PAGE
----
>
    > Similarly, at the 3GL level infrastructures like J2EE can be very useful
    > in a lot of situations. However, when the business complexity increases
    > substantially one will encounter the same sorts problems with the 3GL
    > layered model as in the RAD IDE, mainly because the RAD IDE is a special
    > case of the J2EE layered model. The 3GL infrastructure allows one to
    > address considerably more complex problems that a pure RAD IDE. But
    > eventually one hits a complexity wall where one has to provide one's own
    > partitioning model and corresponding infrastructure. (One may still use
    > J2EE for very low level work, but that will be encapsulated in specific
    > areas of the application rather an ubiquitous infrastructure.)
    >
    >
    > *************
    > There is nothing wrong with me that could
    > not be cured by a capful of Drano.
    >
    > H. S. Lahman
    >
    > Pathfinder Solutions -- Put MDA to Work
    > http://www.pathfindersol.com
    > (888)-OOA-PATH
     
    dan, Oct 17, 2003
    #13
  14. dan

    H. S. Lahman Guest

    Responding to Dan...

    > Let me try sketching your idea. Consider a business structure that
    > represents a network hierarchy and a collection of objects that
    > respresents the individual network entities. What you are saying is
    > that these items only live within the Business layer while the outside
    > world can interact with them in some way.


    Yes, up to a point. There are many possible views of a network. There
    could be multiple network subject matters within the business layer.
    For example, the view needed to dynamically add and remove physical or
    logical network elements is likely to be different than the view needed
    to optimize resource allocation. Similarly, the view of protocols to
    send and receive messages would be yet another view.

    This is why the subsystem view of application partitioning is better for
    larger, complex applications than the simple layered view. It allows
    a two dimensional partitioning rather than a one dimensional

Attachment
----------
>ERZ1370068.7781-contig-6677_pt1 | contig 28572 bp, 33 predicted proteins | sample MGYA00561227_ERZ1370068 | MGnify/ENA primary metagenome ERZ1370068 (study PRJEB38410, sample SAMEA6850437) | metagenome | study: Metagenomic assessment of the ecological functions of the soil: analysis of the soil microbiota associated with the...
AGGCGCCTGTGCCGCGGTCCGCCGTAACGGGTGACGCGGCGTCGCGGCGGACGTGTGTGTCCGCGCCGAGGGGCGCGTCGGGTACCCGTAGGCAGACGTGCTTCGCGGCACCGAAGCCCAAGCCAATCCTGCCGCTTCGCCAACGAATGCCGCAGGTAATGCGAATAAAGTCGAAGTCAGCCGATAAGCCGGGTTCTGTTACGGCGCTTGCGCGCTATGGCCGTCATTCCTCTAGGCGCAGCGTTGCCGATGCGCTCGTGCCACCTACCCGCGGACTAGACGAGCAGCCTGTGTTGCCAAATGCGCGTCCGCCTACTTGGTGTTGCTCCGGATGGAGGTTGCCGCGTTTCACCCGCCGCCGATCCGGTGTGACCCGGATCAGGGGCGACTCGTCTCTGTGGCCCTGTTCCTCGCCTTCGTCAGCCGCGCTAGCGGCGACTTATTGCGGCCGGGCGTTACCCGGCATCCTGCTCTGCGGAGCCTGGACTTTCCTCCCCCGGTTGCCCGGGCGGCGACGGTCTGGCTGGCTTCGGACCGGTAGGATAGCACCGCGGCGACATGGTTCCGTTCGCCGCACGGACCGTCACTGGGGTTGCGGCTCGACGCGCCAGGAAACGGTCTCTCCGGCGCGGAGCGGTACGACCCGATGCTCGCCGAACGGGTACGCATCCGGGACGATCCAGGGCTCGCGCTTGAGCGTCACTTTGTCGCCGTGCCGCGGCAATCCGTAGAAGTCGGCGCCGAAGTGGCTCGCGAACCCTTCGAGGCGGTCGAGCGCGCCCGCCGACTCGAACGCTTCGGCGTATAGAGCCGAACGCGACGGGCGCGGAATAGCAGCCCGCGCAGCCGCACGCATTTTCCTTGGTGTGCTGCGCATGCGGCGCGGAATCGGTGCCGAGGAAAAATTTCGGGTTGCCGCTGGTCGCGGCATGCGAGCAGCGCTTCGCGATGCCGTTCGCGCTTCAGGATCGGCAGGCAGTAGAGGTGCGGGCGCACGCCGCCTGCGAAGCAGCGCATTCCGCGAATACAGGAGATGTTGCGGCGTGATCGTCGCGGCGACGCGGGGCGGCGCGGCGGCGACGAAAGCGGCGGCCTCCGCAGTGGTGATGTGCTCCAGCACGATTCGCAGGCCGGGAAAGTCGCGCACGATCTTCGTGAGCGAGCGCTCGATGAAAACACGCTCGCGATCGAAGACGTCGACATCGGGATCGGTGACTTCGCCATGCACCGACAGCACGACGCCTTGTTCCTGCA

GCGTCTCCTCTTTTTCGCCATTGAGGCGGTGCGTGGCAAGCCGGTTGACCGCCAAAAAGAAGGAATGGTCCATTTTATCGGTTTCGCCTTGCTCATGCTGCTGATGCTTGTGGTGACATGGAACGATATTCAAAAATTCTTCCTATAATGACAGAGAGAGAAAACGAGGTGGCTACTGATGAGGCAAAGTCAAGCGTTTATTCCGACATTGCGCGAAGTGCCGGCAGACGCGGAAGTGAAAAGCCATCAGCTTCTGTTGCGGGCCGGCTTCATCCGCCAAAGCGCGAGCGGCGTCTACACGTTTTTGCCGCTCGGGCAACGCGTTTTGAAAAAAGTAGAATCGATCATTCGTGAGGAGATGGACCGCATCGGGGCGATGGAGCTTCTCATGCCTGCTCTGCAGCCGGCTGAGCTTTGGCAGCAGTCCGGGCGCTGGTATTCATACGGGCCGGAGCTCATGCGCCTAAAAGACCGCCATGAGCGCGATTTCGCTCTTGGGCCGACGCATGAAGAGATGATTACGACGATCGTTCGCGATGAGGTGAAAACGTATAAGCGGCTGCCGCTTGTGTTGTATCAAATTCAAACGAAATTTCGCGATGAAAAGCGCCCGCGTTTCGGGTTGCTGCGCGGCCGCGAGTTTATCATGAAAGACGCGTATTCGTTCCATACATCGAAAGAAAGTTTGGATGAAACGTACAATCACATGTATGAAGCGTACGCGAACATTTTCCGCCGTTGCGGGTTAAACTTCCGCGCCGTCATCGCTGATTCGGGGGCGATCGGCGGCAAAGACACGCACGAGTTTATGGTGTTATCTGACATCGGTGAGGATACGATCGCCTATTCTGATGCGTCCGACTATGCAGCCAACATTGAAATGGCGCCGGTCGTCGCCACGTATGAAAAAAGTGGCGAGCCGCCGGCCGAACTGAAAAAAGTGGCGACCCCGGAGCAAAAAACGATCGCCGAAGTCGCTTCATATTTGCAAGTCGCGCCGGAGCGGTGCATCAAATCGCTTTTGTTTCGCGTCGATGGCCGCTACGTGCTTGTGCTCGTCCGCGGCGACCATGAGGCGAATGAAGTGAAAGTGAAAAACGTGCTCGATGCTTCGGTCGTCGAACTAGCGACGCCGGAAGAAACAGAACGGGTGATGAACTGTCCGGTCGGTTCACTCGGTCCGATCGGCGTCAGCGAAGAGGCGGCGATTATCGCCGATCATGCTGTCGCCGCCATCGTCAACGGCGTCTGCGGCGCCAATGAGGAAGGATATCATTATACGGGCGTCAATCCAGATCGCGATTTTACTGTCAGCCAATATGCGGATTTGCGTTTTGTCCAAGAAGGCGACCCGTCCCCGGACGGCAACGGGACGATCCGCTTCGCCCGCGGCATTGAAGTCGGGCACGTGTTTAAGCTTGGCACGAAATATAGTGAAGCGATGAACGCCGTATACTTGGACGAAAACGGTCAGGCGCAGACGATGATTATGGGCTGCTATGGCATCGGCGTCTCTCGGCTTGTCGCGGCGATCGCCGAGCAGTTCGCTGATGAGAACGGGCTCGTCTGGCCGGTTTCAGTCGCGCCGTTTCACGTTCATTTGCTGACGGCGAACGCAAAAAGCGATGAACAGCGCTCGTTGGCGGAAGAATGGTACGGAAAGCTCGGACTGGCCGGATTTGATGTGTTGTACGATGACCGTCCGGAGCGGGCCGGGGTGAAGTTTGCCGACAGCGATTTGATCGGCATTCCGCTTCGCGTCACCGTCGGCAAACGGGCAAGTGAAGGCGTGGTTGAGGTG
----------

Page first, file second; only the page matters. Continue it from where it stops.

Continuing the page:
partitioning. The RAD/USER layered models are just a special case of
    the more general subsystem view. IOW, a layer is just a subsystem that
    has no peers at a particular level of abstraction.

    Nor are the views of a network restricted to the business layer. To
    initialize an application that deals with networks one needs a
    definition of the network configuration that persists across executions.
    So one may also have a persistence view of the network that is also
    unique. The basic idea is simply to encapsulate those views, concerns,
    functional responsibilities, etc. behind an interface so that the
    implementation is completely decoupled from other implementations in the
    environment.

    [BTW, it's not my idea. This is a pretty standard model in R-T/E and
    systems engineers have been practicing this of thing for large systems
    for decades. OO has simply provided an infrastructure that allows it to
    be much more systematic.]

    > That way according to you is that the business layer commits to a
    > certain interface regardless of its clients needs (in fact it doesn't
    > know who its cleinst are and what their needs are) and its clients
    > communicate to this interface in order to construct their data


    That's true up to a point. But recall my model where the
    /implementation/ of a subsystem talks to its own output interface. It
    is that interface that is fixed and is constructed around the semantics
    of the contained subject matter, just as the other subsystem's input
    interface is constructed around /that/ subsystem's contained subject matter.

    What the model provides is the ability to resolve syntactic disconnects
    in those views in the implementation of the output interface. So when
    the UI sends "User Clicked Button 4b" that output message semantics can
    be mapped into the input message "Emergency Stop".

    The primary motivation here is that it supports large scale reuse by
    allowing one to provide "glue" code for the reuse context in a very
    isolated way. But that has additional benefits. It allows one to view
    subject matters in a very generic fashion. That is manifested in
    expressing the subject matter in terms of problem space invariants,
    which makes large scale reuse self-fulfilling. It also precludes any
    implementation-level dependencies so the application will be more robust.

    > representation. No problem with that except for the fact that this
    > commitment is done aprior to any knowledge of the clients needs.
    > Isn't that one of the purposes of the Abstract Factory? To be able to
    > build a specific product (in this case - representation) according to
    > the client needs?


    Again, up to a point. B-) If by 'needs' you mean views like
    presentation and persistence, then the answer is that one no longer